Controlling a Rear-Wheel Drive in the Winter

September 28, 2009
It is no secret that different types of automobiles handle and perform differently in winter conditions. Whether you have a car, truck, van or SUV, the characteristics and limitations of the vehicle will always vary.

One of the biggest factors to snow-handling is the drive- train outlay that your car uses. Unfortunately, some of us must struggle through the winter driving season with a vehicle that is powered only by its back wheels (a.k.a. rear-wheel-drive).

Here are some tips that will sharpen your driving abilities, just in case you ever fit into this category:

In dry conditions and on racetracks, rear-wheel drive cars are actually preferred because the front wheels can take care of steering operations without having to power the vehicle. This makes for easier and more precise handling. In the snow it is the exact opposite.

Rear-wheel drive cars and other automobiles without four-wheel drive (maybe you should have paid the extra when you bought your pickup huh?) become almost uncontrollable because their rear wheels cannot get enough traction. This phenomenon is often called oversteer or fishtailing. When this happens (and it will) you must remember to slowly steer into the direction that your rear-end is sliding to correct it.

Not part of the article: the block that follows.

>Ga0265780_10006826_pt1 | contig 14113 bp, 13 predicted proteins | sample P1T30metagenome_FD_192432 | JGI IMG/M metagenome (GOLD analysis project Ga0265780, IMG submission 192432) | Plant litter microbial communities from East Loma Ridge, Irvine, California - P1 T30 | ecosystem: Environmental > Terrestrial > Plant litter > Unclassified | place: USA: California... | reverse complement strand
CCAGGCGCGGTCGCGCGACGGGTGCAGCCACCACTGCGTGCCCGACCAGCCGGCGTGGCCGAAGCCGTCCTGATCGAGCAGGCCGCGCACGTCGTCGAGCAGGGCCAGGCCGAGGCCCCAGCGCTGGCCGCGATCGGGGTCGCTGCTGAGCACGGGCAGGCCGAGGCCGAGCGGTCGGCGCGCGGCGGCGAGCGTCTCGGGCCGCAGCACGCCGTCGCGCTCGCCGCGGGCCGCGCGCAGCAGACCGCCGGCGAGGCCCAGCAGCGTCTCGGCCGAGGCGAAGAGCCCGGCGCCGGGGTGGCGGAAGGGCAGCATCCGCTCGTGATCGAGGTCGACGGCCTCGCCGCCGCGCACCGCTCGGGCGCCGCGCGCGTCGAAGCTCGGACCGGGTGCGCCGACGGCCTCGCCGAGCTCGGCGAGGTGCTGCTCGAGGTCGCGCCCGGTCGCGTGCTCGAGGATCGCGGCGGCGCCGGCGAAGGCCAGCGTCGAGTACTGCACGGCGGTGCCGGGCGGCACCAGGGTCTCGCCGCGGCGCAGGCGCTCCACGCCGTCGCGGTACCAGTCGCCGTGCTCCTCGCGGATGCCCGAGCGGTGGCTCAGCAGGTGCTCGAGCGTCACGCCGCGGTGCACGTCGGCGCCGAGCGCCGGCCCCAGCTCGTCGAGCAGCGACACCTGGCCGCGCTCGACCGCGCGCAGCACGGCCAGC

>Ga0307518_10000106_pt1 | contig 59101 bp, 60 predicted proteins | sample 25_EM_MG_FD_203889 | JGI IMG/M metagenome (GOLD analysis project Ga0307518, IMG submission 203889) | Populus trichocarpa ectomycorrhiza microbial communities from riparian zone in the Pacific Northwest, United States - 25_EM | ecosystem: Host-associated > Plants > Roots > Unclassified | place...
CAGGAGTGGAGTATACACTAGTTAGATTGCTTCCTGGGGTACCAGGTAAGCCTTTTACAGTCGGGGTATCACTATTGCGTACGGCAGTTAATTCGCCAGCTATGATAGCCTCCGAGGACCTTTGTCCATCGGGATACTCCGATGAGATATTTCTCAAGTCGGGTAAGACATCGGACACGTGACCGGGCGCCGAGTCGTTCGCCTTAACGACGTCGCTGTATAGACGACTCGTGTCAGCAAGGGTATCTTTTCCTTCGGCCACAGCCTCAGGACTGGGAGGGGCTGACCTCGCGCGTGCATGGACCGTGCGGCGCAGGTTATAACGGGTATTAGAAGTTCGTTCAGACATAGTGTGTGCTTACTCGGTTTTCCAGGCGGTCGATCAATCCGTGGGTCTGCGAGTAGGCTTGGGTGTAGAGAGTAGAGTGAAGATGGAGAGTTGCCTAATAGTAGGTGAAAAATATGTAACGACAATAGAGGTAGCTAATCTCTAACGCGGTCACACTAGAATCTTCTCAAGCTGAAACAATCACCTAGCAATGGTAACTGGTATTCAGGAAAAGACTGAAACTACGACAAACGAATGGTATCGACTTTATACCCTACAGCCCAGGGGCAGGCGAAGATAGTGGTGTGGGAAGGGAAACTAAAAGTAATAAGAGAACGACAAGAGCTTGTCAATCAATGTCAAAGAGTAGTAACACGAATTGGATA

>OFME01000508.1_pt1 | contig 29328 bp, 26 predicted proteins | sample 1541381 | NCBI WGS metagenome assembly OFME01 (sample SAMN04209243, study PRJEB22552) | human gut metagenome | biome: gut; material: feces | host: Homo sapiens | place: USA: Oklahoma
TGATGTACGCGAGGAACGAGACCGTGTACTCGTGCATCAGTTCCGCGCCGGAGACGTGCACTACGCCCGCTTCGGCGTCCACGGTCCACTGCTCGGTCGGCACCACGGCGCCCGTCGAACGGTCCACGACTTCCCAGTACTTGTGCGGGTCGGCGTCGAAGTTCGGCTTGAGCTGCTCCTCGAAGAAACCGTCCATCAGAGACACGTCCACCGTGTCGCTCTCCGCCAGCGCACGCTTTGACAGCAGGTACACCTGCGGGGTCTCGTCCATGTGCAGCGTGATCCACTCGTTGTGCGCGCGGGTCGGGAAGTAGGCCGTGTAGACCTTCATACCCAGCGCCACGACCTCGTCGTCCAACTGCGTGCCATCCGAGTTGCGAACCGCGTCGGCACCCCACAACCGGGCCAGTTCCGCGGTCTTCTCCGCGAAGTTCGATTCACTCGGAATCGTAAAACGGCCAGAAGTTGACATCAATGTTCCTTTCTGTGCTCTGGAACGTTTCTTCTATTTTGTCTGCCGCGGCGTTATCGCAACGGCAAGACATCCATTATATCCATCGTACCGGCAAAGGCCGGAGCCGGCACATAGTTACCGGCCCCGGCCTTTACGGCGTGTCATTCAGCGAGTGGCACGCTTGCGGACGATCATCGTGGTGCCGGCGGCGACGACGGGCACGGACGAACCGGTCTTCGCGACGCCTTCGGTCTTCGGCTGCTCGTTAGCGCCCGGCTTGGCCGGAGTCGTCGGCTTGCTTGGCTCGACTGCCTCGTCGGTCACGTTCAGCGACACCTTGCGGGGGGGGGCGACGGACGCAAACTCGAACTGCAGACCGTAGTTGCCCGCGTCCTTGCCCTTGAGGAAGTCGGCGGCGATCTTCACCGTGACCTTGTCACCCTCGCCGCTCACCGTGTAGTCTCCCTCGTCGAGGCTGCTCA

The first thing that you can do to help control your rear-wheel drive is: buy a new set of winter tires, or possibly some tire chains. I would only recommend chains only for somebody with oversized tires (which tend to be fairly pricey to replace). Snow tires feature a unique tread pattern to help navigate through ice, snow and water. Plus, they are usually made from a softer rubber compound to give a vehicle more grip. This will increase your ability to accelerate without loosing traction and decrease the time and distance you need to come to a stop.  

If you drive a truck (which has very little weight over the rear wheels), it may be a good idea to fill your bed with a few hundred pounds of weight. Most people use sandbags or concrete to do this. It is cheap, effective, and will aid traction and handling in slippery conditions. 

Next, please understand that you will need to change your driving habits when the snow begins to fall. Slow down and do not be afraid to drive under the speed limit. When it is time to slow down, brake early and softly so there is no danger of sliding. Because rear-wheel drive automobiles are oversteer-biased, it can make for a more difficult situation when you enter a turn in the snow. Try approaching turns much slower than usual and stay closer to the center lane. This will make for a more controlled transition.  

Finally, take your vehicle to an empty, snow-covered parking lot and practice. Try initiating a skid and successfully correcting it. Do some quick lane changes and heavy braking to get an idea of how long it will take for you to stop. With a little practice and confidence, you and your rear-wheel drive vehicle will be just fine in the winter time.

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